Looking for a job? You may soon need to master these VR games
The job application process isn’t easy. There’s the never-ending round of interviews. And if the applicant somehow manages to clear all of them and comes out of that nerve-wracking stage alive, they have to then give several assessment tests to prove their mettle.
On top of that, the applicant is also competing with a large number of equally suitable candidates.
Getting to the end of this tunnel with tedious tasks sometimes takes months. It’s a real fight.
But wouldn’t it be amazing to skip all of the above?
A recent study says that virtual reality games can help companies assess and predict the job performance of applicants. Judging by who finished the game faster, the applicants’ intelligence and processing capacity can be measured.
Be it at the place of work, education, or everyday life, intelligence is undoubtedly one of the most critical parameters in testing human performance. The study says that the video games specifically test for intelligence and can help employers see how a candidate interacts with a problem to solve it.
The researchers had a sample size of 103 college-going students
All participants played a game called ‘Job Simulator,’ which had different simulations with tasks at different difficulty levels. The participants were also made to take the Berlin Intelligence Structure (BIS-4) test, which measures general intelligence.
Comparing the results of the game and the test, the researchers found that those who finished the game faster had higher scores in the general intelligence test.
The study also suggested that more and more companies look out for gamers when hiring. Games often test and hone people’s managerial, organizational, and multitasking skills.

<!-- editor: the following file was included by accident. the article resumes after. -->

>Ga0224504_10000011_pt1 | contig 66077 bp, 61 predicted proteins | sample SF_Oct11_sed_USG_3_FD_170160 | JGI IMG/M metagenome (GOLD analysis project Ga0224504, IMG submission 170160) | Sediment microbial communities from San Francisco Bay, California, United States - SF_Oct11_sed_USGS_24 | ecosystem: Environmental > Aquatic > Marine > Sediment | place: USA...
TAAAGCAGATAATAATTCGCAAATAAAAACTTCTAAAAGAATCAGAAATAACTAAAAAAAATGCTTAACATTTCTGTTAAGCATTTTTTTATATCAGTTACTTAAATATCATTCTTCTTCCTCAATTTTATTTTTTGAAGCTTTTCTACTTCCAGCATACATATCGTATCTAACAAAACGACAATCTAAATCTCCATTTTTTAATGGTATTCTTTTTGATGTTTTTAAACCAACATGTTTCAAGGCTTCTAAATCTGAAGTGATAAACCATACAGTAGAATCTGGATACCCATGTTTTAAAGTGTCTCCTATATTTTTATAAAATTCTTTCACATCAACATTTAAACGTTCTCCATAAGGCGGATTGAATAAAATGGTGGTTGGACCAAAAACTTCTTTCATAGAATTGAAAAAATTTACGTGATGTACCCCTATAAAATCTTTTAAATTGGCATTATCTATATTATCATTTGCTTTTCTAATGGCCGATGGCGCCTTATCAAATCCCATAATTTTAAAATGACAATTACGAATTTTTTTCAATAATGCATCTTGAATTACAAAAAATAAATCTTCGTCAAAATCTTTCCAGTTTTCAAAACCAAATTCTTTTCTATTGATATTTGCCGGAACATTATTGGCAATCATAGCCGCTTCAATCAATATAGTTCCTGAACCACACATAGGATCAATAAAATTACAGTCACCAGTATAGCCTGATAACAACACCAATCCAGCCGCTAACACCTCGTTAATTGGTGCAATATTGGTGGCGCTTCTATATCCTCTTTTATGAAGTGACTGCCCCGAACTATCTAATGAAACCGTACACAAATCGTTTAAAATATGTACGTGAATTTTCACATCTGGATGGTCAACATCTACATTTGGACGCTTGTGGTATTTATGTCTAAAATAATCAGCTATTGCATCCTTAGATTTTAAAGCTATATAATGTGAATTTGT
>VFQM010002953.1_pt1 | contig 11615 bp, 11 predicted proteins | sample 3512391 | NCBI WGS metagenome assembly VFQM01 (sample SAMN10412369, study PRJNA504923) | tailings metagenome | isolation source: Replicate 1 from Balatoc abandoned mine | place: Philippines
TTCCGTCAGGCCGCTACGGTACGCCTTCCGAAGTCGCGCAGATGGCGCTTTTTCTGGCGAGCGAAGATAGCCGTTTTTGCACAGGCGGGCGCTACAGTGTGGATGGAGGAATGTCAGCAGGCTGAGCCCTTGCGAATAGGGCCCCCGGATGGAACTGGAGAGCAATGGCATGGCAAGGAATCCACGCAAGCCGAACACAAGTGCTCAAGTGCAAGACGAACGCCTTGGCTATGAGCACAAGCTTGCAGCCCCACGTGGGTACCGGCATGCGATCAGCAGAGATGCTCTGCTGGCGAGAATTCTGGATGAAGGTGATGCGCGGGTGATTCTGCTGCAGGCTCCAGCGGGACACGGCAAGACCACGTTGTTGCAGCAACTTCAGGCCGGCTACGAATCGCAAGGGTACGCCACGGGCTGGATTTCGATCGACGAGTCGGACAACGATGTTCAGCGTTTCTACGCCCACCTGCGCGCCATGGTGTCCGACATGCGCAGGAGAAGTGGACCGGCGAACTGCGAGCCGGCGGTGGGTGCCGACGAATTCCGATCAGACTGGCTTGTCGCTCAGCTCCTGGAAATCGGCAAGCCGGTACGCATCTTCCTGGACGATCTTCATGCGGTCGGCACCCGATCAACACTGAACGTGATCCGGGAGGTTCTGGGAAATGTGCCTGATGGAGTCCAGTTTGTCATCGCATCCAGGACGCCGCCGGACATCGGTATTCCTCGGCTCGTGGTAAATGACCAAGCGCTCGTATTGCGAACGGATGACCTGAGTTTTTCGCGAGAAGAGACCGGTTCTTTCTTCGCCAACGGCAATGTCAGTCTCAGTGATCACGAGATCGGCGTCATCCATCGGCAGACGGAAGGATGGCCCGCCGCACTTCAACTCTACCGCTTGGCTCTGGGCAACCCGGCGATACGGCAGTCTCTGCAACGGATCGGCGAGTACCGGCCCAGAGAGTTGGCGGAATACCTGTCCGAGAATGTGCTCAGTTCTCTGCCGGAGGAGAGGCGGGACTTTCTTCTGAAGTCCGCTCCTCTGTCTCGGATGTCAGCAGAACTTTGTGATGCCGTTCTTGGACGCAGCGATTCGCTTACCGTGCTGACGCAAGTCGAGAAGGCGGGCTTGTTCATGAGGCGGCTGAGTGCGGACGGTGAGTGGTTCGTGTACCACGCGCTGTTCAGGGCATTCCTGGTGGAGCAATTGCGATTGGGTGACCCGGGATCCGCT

In 2017, Lloyds Banking Group tested graduates seeking a place in their leadership programs using VR. At the same time, Accenture uses an Egyptian-style puzzle game as a virtual reality exercise to assess graduates applying for a technology role.
While the researchers intend to continue their research on the potential of this study, they also acknowledge its limitations - one of which is that a video game can lose its ability to indicate intelligence when players become familiar with the game.
This resulted from a study by the University of Cologne, the University of Liechtenstein, and Vorarlberg University of Applied Sciences. The study “Intelligence at play: game-based assessment using a virtual-reality application” by Markus Weinmann of the University of Cologne and his fellow scientists was published in the journal Virtual Reality.
Several studies have shown that video games may indicate or even develop intellectual and cognitive abilities. As intelligence is one of the most widely used predictors of job performance, video games could thus have potential for personnel assessment. However, few studies have investigated whether and how virtual reality (VR) games can be used to make inferences about intelligence, even though companies increasingly use VR technology to recruit candidates. This proof-of-concept study contributes to bridging this gap between research and practice. Under controlled laboratory conditions, 103 participants played the commercial VR game Job Simulator and took the short version of the intelligence test BIS-4. Correlation and regression analysis reveal that, on average, participants who completed the game more quickly than others had higher levels of general intelligence and processing capacity, suggesting that VR games may provide useful supplementary tools in the prediction of job performance. Still, our results also indicate that game-based assessments have limitations that deserve researchers’ attention, which lead us to discuss directions for future research.